Watch Dogs 2 review: A genuinely innovative and rewarding experience

£49.99 - Ubisoft - Playstation 4, Xbox One, PC

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The Independent Tech

It would be fair to say that a sequel to Watch Dogs wasn’t topping many people’s wish lists. Sales for the first game may have been high, but it failed to ignite much passion in players. Plagued by accusations of a graphical downgrade on release, and a terrible cardboard cutout of a main character, the game came and went with little fanfare. The good news is that Ubisoft has clearly been listening to players, and have produced a title that is a huge improvement on that first game.

One of the problems with the original Watch Dogs was its po-faced protagonist, Aiden Pearce. Calling him a boring, misery guts might be a bit unfair considering he spent most of the game chasing down his kidnapped sister and nephew, but - as an avatar for players - he was a whining dullard. Watch Dogs 2 ditches hapless Aiden, and replaces him with Marcus Holloway and his crew of hacking Millennials. Speaking in internet shorthand and addicted to memes, they should be insufferable, but their characters are such a refreshing change of pace from anything in the original game, it’s hard not to love the idiots. They feel like a 2.0 reboot of the characters in the 1995 film Hackers, aptly, and are just as passionate about disputing who would win in a fight between an Alien or a Predator as they are about taking down 'the man'.

With a view to exposing private corporations that profit from our online data and use it for nefarious purposes, the gang operates an underground hacking collective named Dedsec. While they may work in the shadows, they appear to have their own merchandise line, and the game’s experience system is built around completing missions to gain more public attention to attract followers (via the group's dedicated app). Doing this means upgrades to your skills and equipment.

The story and references are so in the zeitgeist that it’s hard to think of any recent games with such a dedication to satirical commentary. One of the game’s first missions sees you double cross the CEO of a pharmaceutical company, guilty of artificially inflating the price of essential drugs made by his company. It’s clearly a thinly veiled reference of Martin Shkreli, who hit the headlines for exactly the same reason. There’s also allusions to Trump, Spotify, Facebook, and you can even take on a part-time job as an Uber driver if you want (although here the app is cleverly called ‘Driver San Francisco’, after a previous game from Ubisoft).

One of the innovations of the original game was its hacking feature, so it’s great to see Ubisoft double down on this mechanic. As well as the ability to hack almost everything, this time around a quadcopter and a wheeled drone have been added to your arsenal (after you’ve printed then in your fancy 3D printer, of course). These open up new ways to approach challenges, and can make missions more comparable to stealth stalwarts such as Deus Ex and Metal Gear Solid, rather than the generic cookie cutter ‘steal this truck’ or ‘kill this warehouse of guys’ approach of the game’s peers (although there are still a handful of these too). One thing the first game nailed was the satisfaction of completing a mission just using the hacking mechanic, as opposed to the (also viable) approach of going in all guns blazing. Here, the sense of satisfaction in making a clean getaway and utilising both your drones to do your dirty work is unparalleled, and a genuine change of pace from most other similar games.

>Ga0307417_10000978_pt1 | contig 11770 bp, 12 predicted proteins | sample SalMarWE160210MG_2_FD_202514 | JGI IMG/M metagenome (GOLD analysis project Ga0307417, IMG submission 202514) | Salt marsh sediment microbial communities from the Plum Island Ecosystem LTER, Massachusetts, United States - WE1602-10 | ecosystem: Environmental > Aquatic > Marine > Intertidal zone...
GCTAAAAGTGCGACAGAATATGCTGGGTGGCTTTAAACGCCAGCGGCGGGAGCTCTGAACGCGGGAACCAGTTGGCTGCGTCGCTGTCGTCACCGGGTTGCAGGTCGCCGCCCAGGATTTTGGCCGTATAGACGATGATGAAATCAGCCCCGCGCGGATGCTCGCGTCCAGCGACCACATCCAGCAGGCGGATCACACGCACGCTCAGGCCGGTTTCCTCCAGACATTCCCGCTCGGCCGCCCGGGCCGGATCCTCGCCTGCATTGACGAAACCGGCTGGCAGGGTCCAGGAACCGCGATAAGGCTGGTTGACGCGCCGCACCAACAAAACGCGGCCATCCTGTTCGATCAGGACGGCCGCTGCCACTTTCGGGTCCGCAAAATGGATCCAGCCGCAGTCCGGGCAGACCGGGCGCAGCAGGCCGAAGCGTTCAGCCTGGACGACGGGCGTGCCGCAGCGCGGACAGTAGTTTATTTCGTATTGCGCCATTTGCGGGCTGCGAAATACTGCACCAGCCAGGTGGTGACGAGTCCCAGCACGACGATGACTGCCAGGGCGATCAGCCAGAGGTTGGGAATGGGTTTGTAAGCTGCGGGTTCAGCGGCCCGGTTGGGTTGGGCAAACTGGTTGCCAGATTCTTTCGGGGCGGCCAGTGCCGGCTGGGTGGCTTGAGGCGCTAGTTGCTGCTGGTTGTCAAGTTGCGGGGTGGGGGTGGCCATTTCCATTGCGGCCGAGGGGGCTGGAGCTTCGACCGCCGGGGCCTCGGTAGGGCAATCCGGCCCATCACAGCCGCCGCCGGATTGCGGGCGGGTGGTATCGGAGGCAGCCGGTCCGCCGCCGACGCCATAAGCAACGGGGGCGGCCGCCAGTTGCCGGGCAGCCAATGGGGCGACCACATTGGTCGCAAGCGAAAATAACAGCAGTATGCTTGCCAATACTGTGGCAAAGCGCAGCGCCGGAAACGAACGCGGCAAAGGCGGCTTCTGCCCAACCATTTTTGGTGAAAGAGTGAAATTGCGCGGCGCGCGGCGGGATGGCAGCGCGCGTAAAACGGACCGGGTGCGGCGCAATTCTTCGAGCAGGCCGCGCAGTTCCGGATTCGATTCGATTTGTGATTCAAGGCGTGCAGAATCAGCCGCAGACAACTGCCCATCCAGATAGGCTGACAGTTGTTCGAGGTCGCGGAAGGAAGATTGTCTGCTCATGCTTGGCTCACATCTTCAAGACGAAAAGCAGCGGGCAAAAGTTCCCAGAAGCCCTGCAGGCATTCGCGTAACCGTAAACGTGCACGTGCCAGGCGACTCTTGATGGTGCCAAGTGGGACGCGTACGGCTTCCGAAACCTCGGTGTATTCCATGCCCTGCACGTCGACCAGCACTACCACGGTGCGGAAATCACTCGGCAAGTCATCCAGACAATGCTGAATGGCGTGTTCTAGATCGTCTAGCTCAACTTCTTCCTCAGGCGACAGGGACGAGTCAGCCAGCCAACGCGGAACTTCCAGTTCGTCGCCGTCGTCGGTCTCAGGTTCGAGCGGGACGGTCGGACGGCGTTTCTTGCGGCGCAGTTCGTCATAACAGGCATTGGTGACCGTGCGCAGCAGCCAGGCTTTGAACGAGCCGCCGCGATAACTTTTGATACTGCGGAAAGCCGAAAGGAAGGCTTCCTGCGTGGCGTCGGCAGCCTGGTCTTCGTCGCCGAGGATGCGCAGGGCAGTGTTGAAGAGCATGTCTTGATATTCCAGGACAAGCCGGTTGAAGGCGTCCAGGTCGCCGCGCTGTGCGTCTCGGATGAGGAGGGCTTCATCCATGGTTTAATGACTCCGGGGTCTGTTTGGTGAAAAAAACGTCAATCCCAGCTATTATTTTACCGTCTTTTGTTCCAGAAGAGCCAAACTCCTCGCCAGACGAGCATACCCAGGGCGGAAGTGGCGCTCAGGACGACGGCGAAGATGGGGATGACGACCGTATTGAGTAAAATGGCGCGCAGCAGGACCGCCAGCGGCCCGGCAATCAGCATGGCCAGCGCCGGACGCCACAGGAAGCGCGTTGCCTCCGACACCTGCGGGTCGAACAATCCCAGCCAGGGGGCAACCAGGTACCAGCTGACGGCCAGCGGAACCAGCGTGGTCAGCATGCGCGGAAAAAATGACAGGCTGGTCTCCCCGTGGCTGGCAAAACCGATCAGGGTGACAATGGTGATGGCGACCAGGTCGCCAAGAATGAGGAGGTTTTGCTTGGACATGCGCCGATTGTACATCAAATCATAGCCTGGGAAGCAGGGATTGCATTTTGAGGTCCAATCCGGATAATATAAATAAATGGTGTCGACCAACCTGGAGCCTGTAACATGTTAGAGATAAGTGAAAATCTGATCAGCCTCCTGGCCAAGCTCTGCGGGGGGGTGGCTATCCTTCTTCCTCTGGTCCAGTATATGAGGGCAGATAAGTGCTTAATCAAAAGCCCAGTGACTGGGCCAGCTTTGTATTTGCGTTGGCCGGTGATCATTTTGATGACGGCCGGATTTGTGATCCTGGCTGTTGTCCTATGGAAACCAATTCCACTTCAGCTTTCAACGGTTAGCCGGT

Open world games can live and die on their atmosphere and setting. For every one that gets it right, like the Grand Theft Auto series, there’s another ten that fail to build a lively and fun playground. Watch Dogs 2 gets this right, taking place in the heart of San Francisco, the perfect place to lambast the tech boom from. One mission sees you infiltrate the ‘Google-inspired’ campus of a tech giant with dubious moral values, albeit one that gives off a friendly atmosphere with its offices filled with bean bags and colourful slides, which yes, you can have a go on. The humour and sense of place is so well crafted, that in a few years the game will most likely feel like a time capsule for 2016.

Mechanically, the game is well put together, and the sense of control over Marcus and his gadgets is natural and fluid. Gunplay feels tight and satisfying, as does stealth, with a nice balance between the two that caters to either type of player. The multiplayer component includes the option to work co-operatively with other players, or take them on in Hacking or Bounty mode, the latter a new addition that sees you try to either escape or take down another player using any means necessary. While it's clear more thought has gone into multiplayer this time around, it's unlikely to dethrone Grand Theft Auto V for that online open world experience.

There are a couple of small issues that hold the game back. At times, performance can get choppy when there's a lot going on. These moments are sparse, but in our play through on the PlayStation 4 version, we definitely noticed frames dropping in places. Also, the game sometimes throws you a mission which could have been ripped from any other open-world game, which is disappointing considering the generally high level of creativity in Watch Dogs 2.

Ubisoft deserves credit for taking on board the criticisms of the first game and studiously addressing them in the sequel. Watch Dogs 2 could have very easily been just another open world game that did things by numbers, but it’s clear that this is a game made by a passionate team, and their sense of sheer fun bleeds through into the world at almost every turn, creating a genuinely innovative and rewarding experience.

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